So after I published my previous writing about the subject of the most awesome film that has ever been made (and likely will be made, at least during my lifetime), I began to think to myself. I have really not begun to describe why it is so incredibly, utterly, mind-blowingly awesome, at least not on a level that fans can appreciate. Continue Reading
All posts tagged charlie sheen
In the midsection of 1988, I got sick. I do not mean just sick like a flu, cold, or some other transient virus. I mean sick to such a degree that I stopped being afraid that I might die, and started to fear that I would not. Over a period of two or three weeks, I lost approximately two thirds of my bodyweight.
Before clicking on the jump, take note: much waxing poetic about the incomprehensible awesomeness of this film will follow. Although some elements will be kept unspoken, this will reveal much about the story. Given that the number of times I have watched this film now may even number above a thousand, that does not bother me. However, it might bother you, so consider yourself warned. Continue Reading
In Interview With The Vampire, both the novel and the film, there is a moment in which the protagonist, Louis, has a meeting with a vampire who goes by the name of Armand. According to what Louis tells the interviewer, Armand tells him that after several hundred years, he (Armand) is the oldest vampire that he knows of. Continue Reading
So one of my unforgiveable hobbies, as it turns out, is to watch films that offer a perspective on the world that is not coincidental with the Everyone Is A Child nonsense coming out of mainstream media’s mouth. And one of the best examples of this is a fun little piece called Crank: High Voltage. Crank: High Voltage is a sequel to Crank, a film I did not really enjoy that much until after I saw Crank: High Voltage. More on that in a moment. Continue Reading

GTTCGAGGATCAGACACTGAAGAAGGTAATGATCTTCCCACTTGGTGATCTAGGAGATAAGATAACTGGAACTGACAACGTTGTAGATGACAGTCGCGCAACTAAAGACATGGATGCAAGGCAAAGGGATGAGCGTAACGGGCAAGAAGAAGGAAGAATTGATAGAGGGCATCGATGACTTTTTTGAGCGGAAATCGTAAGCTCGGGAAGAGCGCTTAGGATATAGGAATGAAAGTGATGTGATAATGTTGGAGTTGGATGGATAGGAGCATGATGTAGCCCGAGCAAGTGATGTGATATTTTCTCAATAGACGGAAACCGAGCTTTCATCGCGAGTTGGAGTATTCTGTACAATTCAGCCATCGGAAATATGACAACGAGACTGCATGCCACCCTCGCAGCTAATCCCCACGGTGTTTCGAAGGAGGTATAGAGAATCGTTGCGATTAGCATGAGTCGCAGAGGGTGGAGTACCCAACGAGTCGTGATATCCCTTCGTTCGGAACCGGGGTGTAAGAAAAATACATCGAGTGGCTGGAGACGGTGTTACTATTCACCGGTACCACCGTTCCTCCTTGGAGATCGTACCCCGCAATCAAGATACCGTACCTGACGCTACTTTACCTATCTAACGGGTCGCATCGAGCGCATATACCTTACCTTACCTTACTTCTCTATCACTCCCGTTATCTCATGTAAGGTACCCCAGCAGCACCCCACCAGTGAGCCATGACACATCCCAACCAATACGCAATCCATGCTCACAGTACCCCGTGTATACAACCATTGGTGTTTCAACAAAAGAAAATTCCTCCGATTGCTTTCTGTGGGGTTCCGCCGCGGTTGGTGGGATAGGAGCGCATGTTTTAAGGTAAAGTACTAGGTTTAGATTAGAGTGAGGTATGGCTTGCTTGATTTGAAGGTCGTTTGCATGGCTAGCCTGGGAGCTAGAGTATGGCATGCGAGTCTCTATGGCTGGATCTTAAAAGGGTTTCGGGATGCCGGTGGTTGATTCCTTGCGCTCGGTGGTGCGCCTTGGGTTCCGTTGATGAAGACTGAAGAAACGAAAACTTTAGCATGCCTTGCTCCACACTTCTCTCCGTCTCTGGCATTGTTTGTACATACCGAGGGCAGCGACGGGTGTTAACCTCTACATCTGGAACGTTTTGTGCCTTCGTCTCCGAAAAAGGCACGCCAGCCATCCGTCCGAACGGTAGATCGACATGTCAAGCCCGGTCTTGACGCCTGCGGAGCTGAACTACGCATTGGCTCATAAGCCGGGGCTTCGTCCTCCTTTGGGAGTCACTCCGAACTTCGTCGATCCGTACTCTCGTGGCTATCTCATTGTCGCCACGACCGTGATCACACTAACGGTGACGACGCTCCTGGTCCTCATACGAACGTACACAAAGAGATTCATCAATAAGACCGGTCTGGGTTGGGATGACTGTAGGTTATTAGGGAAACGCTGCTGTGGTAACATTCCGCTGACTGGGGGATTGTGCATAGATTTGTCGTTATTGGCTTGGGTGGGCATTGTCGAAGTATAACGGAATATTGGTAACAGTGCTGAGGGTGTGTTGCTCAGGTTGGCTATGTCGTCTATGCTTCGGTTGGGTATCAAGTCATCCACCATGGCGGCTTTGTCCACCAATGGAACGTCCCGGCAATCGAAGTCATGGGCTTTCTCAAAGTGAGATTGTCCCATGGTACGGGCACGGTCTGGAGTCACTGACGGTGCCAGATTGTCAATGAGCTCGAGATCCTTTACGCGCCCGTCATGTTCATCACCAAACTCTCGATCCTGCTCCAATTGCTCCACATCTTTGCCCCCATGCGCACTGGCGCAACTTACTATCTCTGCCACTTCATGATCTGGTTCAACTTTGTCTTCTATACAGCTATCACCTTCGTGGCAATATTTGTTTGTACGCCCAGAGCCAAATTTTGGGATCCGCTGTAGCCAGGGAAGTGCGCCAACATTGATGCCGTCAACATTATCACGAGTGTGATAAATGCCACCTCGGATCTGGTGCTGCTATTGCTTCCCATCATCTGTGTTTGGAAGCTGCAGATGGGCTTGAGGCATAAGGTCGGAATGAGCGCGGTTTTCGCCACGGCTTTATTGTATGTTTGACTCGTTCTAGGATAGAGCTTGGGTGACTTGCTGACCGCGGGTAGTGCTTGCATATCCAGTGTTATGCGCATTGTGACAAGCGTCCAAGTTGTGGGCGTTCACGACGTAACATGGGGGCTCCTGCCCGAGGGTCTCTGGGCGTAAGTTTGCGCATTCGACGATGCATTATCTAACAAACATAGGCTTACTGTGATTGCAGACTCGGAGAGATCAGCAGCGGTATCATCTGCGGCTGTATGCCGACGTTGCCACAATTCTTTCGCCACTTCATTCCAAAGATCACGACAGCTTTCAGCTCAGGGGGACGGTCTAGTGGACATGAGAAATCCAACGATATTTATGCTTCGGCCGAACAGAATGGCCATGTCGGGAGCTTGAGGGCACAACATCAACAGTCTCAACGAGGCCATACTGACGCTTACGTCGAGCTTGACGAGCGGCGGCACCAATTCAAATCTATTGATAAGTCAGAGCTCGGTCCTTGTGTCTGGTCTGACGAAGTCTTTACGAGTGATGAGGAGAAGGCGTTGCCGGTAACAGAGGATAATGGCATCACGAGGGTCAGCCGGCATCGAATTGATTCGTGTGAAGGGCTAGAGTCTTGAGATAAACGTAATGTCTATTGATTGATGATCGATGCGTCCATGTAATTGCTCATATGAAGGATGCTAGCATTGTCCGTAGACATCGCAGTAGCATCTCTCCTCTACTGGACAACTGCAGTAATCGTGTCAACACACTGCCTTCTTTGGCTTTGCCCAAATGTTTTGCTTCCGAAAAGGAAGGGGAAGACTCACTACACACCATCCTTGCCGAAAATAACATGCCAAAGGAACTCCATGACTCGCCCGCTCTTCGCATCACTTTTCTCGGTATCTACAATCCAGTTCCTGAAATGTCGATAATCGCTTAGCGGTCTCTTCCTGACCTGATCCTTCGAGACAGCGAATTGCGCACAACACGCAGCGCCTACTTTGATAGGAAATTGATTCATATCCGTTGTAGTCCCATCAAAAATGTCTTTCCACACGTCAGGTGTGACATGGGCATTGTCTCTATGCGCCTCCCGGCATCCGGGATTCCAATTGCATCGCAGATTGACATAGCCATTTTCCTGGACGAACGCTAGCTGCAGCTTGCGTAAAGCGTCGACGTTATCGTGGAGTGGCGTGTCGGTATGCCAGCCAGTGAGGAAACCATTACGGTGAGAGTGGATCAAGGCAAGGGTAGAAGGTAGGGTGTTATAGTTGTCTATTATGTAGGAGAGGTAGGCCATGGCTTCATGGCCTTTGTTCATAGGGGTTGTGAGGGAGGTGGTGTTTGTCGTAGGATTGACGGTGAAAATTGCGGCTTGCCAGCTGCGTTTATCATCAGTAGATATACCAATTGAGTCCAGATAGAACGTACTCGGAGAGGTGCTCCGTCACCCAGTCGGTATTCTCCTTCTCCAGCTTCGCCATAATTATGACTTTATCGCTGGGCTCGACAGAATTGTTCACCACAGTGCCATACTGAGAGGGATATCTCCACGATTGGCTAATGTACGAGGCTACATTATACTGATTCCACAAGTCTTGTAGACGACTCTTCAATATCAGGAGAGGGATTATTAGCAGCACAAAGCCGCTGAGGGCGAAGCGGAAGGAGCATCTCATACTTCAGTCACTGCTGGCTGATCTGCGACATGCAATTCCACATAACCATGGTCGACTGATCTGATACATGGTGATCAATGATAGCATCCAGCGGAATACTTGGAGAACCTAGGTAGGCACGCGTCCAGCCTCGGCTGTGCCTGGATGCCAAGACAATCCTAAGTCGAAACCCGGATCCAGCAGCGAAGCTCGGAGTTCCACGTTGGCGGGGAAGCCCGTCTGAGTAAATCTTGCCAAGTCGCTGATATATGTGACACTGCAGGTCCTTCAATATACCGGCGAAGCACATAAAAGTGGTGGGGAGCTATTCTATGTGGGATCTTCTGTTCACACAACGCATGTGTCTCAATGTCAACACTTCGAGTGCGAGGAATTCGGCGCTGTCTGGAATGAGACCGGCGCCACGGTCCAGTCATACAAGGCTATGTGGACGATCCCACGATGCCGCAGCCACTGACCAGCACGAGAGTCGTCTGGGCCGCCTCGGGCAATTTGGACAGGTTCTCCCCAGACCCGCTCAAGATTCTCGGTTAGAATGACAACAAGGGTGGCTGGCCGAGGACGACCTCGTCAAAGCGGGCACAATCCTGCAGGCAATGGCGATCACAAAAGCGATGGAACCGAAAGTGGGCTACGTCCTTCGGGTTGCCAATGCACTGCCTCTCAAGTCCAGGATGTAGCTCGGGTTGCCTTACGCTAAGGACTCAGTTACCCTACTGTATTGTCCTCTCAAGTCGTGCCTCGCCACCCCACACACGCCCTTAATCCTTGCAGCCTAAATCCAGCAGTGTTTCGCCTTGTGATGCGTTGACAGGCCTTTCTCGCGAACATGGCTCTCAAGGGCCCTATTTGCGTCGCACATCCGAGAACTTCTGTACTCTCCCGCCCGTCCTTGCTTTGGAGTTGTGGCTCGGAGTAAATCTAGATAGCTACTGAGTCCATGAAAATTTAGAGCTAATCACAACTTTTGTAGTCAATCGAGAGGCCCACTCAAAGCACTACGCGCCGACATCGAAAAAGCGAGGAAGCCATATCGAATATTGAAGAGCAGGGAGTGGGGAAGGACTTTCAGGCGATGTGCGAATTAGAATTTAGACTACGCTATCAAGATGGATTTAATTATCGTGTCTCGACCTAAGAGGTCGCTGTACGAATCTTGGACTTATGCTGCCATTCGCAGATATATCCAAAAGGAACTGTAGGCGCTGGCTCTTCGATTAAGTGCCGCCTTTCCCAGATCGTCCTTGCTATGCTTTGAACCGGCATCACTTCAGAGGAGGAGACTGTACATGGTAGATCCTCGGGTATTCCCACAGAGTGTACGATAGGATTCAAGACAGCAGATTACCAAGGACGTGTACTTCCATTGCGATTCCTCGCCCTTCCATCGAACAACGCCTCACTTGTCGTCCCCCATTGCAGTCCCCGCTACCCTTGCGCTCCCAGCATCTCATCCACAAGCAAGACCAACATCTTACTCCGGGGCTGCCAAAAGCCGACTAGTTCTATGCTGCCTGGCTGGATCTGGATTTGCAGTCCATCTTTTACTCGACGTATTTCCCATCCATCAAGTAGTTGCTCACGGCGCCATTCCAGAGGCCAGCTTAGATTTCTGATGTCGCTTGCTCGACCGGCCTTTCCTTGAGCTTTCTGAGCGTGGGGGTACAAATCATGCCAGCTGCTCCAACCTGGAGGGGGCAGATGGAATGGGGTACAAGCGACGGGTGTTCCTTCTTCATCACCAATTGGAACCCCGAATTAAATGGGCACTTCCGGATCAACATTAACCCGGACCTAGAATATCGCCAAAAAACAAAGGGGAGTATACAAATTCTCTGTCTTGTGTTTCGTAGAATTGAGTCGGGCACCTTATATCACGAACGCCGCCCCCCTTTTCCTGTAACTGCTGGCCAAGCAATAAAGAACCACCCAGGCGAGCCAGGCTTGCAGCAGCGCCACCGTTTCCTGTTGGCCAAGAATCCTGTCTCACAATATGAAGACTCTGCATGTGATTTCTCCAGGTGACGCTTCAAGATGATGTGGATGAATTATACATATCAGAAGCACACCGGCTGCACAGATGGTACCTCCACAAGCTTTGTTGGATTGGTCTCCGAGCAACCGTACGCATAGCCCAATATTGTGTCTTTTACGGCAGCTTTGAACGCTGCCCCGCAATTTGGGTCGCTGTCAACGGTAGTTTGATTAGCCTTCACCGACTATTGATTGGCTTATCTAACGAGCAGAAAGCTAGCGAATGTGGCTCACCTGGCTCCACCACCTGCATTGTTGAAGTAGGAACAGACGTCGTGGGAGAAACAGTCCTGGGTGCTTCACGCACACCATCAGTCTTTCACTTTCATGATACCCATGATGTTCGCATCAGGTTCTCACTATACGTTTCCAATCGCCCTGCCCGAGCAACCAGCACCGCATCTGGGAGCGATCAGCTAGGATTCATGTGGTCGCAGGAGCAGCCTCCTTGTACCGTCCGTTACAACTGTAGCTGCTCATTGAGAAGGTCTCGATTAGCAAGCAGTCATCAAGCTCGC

I have tried, and I do mean tried, to write two more posts that might mean something to anybody. But I just cannot at present. It is difficult enough to write when one is feeling relatively okay inside and has a collection of ideas (or even just one idea) to write about. Continue Reading
So here I am, midnight approaches, and I am watching one of the biggest disasters ever financed by Warner Brothers, one of the oldest studios that still exists today. I am watching no less a turkey of a film than Superman IV: The Quest For Peace. Superman IV is a classic example of when a franchise has gone on for too long without any real creative input or the money to pull off the ambitions of the creative staff. In the mid to late 1980s, Christopher Reeve was making it public knowledge that he was tired of playing Superman. After the debacle that was Superman III (or Stuporman ZZZ as Mad Magazine correctly dubbed it), one can hardly blame him. But all of this is beside my actual point. Continue Reading